Throughout the last decade, I have been working with Dan Trueman as a member of So Percussion. A relentless experimenter and exquisite musician, Dan’s music embodies his own unique synthesis of interests: composer, fiddler, programmer, inventor.
The music Dan has written for So Percussion explores these worlds in a jungle of cables, microphones, laptops, and honestly I don’t know what else. He provokes microphone feedback from a concert bass drum, writes Cage-ian quartets in lopsided meters, and tasks us with managing unruly live metronomes.
When he and I first spoke about a solo piece growing out of these projects, we both imagined something similar: woodblocks, drums, and toy instruments with wires splayed out all over the place. It just happened that at the same time he started showing me some new experiments with a “prepared” digital piano. I was immediately gripped by the originality of this instrument, as well as the simplicity. All it requires is a keyboard, a laptop, and some speakers.
I’ll never fully understand the layers of programming that constitute this software, with its pulsating metronomes, dynamic de-tuning, and reverse “decay-attack” notes. But I can hear him extending an entire tradition of keyboard etudes, from Bach to Chopin to Ligeti. Each of the masters of this tradition pushed both performer and instrument to new technical and expressive heights. I was thrilled at what this new version of that old tool was capable of, or really what Trueman himself was capable of doing with it.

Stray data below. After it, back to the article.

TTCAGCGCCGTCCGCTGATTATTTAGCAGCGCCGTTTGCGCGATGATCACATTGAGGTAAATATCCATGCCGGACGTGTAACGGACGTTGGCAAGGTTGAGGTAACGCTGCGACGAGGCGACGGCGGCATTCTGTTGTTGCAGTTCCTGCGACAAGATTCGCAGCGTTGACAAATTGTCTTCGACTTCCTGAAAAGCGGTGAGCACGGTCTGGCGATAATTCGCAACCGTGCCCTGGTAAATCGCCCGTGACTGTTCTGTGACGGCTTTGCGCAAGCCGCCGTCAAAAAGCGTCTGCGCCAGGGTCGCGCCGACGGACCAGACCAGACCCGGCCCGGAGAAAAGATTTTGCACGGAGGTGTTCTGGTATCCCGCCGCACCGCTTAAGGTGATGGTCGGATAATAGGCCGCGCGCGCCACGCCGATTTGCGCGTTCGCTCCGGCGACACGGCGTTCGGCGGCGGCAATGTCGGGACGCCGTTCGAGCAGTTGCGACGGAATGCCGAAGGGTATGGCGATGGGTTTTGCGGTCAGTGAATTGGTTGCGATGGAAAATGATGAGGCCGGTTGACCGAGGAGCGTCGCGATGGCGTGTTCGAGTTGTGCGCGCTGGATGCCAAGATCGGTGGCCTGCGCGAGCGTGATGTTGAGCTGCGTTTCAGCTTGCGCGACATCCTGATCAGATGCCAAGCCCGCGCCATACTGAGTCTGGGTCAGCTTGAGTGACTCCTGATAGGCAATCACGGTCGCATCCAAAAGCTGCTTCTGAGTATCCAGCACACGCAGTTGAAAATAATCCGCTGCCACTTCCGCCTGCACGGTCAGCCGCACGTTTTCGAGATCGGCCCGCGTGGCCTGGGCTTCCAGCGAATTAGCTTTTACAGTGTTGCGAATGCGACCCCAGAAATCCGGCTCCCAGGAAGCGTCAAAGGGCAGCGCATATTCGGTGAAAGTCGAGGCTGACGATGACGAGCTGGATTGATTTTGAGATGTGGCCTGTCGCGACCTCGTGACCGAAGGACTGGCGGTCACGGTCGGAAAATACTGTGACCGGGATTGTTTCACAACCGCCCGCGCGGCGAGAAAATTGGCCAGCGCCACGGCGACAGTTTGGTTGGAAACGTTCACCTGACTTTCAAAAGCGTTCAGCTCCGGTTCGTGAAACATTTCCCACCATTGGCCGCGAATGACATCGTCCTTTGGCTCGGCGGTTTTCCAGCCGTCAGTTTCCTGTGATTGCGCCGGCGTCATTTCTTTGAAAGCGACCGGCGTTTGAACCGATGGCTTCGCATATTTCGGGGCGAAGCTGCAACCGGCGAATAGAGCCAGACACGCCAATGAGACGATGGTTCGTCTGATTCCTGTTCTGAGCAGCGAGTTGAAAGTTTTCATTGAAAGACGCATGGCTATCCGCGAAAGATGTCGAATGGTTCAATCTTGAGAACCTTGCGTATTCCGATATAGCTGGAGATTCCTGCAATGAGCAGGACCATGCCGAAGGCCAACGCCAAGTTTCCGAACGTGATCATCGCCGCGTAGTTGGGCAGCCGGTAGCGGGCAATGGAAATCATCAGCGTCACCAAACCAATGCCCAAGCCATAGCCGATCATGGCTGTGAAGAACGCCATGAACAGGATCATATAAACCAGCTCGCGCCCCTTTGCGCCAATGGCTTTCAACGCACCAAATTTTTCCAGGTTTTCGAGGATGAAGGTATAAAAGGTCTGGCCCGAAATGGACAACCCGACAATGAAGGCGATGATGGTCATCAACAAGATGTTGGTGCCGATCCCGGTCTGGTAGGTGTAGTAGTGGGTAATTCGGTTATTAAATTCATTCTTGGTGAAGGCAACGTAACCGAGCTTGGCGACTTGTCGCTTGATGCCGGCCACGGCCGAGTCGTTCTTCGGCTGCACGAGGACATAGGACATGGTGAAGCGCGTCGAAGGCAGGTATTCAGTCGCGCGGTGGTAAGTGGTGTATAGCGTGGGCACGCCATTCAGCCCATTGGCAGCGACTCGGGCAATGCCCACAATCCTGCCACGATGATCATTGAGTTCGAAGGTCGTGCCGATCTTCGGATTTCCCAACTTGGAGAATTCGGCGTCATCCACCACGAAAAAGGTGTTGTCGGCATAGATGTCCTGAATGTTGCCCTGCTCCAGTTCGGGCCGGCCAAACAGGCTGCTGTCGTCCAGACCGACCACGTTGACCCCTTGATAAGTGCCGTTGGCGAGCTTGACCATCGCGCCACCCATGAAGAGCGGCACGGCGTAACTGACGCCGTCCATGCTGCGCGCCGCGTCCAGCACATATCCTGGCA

In advance of my recordings of the entire set of 8 etudes in fall of 2015, we wanted to show these pieces and this instrument to our larger musical community. We hope that other pianists might want to explore and play the etudes. We are curious if other composers might want to write their own pieces for this fantastically dynamic instrument, or if improvisers might like to play around with it.
Please enjoy the video of “Nostalgic Synchronic” étude #1, as well as our demo video explaining the Prepared Digital Piano. Drop Dan a line if you’d like to know more about them: manyarrowsmusic [at] gmail.com.
Learn more about Nostalgic Synchronic on Dan Trueman’s website.
Both videos are by Troy Herion.